People living in other places have experienced haemolacria, too. This year, 20-year-old Yaritza Oliva, who lives in Chile, began crying blood, and doctors have ruled out any likely causes, such as conjunctivitis or blood clots. And there are reports that Indian teen Twinkle Dwivedi allegedly cries bloody tears, but many attribute her ailment to Munchausen syndrome.   

4. Haemolacria normally disappears

Almost as unexpectedly as it starts, haemolacria ends. “Most of these were relatively young patients,” Haik’s co-author, James Fleming, an ophthalmologist at the Hamilton Eye Institute, told the Tennessean in 2004. “As they matured, the bleeding decreased, subsided, and then stopped.” 

Spann has experienced bloody tears for seven years, but the frequency has lessened. What was once a daily occurrence now happens about once a week. Haik and Fleming write in the paper: “In all patients, bloody tearing eventually resolved without further sequela. No recurrence has been reported over a follow-up period of 9 months to 11 years.”

5. Injuries also cause haemolacria

In March, a Canadian man was walking on the beach when a poisonous snake bit him, causing him to weep bloody tears and experience painful swelling and kidney failure. Doctors attributed this to the massive amounts of internal bleeding caused by the snake's venom. In most cases of haemolacria, a head injury, tumor, blood clot, a tear in the tear duct, or a common infection, such as conjunctivitis, causes the bloody tears.

When patients cry tears, doctors look for tumors, conjunctivitis, or tears in the tear ducts. Fleming told WTSP that Spann's haemolacria "probably [has] a cause, but it is a small tear duct that is only a millimeter or two or three in diameter. It's a tube. To get into that tube and examine that tube from one end to the other would cause scarring, and you could lose part of the tear duct."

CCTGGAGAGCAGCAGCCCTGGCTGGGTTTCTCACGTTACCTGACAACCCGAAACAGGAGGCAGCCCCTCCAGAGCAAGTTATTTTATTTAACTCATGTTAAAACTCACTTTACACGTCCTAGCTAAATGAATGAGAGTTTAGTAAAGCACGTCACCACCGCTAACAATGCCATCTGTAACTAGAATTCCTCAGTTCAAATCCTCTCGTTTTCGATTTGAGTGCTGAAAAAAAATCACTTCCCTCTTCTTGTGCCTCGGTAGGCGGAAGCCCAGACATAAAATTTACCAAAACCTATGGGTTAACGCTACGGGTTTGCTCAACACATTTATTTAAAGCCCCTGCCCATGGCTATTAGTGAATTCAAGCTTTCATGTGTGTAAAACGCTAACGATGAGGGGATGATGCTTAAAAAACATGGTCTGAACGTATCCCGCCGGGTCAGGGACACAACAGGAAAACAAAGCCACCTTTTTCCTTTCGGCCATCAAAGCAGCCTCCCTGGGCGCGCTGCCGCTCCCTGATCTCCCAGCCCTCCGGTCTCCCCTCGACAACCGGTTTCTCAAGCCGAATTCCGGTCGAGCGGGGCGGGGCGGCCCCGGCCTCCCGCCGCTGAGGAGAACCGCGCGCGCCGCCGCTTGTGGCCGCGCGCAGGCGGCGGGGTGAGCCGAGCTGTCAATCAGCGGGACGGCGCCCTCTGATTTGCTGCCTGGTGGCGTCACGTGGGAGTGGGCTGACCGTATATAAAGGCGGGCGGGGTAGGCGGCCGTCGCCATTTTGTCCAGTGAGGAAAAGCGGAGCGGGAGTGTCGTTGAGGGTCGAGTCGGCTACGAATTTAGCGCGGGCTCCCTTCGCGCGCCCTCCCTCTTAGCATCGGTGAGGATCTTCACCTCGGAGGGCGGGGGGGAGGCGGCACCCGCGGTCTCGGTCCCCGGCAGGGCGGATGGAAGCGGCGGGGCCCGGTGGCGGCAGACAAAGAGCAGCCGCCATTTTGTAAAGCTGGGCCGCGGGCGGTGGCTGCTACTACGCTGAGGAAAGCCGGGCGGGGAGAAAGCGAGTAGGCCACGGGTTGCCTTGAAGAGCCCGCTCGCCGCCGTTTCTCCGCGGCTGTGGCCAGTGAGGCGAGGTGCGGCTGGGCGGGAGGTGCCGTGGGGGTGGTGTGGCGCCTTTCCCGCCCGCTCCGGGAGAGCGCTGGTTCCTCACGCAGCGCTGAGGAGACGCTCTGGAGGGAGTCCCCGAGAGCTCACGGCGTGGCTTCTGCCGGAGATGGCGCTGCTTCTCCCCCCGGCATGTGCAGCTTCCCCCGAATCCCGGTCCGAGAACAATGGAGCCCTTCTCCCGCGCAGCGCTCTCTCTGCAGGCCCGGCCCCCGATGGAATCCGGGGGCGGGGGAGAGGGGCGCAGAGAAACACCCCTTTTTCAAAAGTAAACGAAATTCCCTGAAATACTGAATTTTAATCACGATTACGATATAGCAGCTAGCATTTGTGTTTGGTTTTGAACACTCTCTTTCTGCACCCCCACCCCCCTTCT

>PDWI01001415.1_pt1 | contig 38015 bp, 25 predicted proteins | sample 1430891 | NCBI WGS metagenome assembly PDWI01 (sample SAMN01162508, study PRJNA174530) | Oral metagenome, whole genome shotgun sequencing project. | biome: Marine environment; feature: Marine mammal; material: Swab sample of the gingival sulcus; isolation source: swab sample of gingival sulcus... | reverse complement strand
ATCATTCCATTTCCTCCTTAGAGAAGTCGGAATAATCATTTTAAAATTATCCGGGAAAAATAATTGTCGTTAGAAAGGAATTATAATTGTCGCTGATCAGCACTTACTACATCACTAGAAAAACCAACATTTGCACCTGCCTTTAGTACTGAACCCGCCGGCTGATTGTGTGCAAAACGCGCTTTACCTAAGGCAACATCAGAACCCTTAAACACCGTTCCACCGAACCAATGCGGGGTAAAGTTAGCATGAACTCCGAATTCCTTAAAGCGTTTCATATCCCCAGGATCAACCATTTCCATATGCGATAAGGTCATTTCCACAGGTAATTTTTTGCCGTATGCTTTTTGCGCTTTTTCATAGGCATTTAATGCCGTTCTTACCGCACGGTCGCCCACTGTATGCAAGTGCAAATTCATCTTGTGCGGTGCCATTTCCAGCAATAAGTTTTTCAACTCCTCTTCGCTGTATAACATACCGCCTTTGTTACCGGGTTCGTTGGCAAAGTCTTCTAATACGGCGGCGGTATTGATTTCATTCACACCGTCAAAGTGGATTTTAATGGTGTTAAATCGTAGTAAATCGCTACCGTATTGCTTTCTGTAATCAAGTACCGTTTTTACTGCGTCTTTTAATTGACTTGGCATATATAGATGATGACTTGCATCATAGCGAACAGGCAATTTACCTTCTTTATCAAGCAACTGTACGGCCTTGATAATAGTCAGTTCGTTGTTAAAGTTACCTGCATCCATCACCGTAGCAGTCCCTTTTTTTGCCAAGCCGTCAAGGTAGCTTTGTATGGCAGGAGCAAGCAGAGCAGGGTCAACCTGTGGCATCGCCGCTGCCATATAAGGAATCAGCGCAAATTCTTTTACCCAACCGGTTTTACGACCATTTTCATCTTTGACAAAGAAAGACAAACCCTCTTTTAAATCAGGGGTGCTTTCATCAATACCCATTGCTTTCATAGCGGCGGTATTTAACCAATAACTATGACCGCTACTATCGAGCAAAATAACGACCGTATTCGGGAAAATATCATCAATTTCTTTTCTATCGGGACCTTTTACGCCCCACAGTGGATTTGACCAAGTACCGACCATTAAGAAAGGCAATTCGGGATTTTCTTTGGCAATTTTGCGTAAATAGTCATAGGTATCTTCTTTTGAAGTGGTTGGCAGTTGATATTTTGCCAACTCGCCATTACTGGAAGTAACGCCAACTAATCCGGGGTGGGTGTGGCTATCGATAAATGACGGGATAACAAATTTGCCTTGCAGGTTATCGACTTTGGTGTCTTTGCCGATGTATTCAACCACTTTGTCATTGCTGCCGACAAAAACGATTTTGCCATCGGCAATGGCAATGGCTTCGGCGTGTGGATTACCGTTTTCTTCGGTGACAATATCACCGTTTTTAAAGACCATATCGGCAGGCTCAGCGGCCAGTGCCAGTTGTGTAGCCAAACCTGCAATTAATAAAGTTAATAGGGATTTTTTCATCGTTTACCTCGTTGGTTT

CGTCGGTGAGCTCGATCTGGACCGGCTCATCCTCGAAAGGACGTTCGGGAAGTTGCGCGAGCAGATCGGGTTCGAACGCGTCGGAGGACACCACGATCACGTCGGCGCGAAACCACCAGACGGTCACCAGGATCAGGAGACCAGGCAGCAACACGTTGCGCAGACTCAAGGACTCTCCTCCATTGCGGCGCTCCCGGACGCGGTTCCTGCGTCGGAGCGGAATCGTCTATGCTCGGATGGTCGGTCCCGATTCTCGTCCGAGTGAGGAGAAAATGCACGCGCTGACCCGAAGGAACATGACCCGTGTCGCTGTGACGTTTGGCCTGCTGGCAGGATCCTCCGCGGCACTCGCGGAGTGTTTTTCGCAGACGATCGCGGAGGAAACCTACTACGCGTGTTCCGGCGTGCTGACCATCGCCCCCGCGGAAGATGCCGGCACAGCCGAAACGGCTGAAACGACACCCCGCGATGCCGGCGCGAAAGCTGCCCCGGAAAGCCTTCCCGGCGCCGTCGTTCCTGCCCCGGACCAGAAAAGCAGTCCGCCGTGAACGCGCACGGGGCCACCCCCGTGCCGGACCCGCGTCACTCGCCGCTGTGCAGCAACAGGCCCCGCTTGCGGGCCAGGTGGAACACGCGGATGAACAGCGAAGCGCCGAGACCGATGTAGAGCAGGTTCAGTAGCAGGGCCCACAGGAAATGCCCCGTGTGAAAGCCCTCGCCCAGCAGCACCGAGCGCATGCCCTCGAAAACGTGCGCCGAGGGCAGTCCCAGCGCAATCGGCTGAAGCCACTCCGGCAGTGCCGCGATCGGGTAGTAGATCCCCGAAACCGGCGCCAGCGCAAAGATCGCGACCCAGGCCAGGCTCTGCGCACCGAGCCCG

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Why You Might Not Want to Order Tea or Coffee On Your Next Flight
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A cup of tea or coffee at 40,000 feet may sound like a great way to give yourself an extra energy boost during a tiring trip, but it might be healthier to nap away your fatigue—or at least wait until hitting ground to indulge in a caffeine fix. Because, in addition to being tepid and watery, plane brew could be teeming with germs and other harmful life forms, according to Business Insider.

Multiple studies and investigations have taken a closer look at airplane tap water, and the results aren’t pretty—or appetizing. In 2002, The Wall Street Journal conducted a study that looked at water samples taken from 14 different flights from 10 different airlines. Reporters discovered “a long list of microscopic life you don’t want to drink, from Salmonella and Staphylococcus to tiny insect eggs," they wrote.

And they added, "Worse, contamination was the rule, not the exception: Almost all of the bacteria levels were tens, sometimes hundreds, of times above U.S. government limits."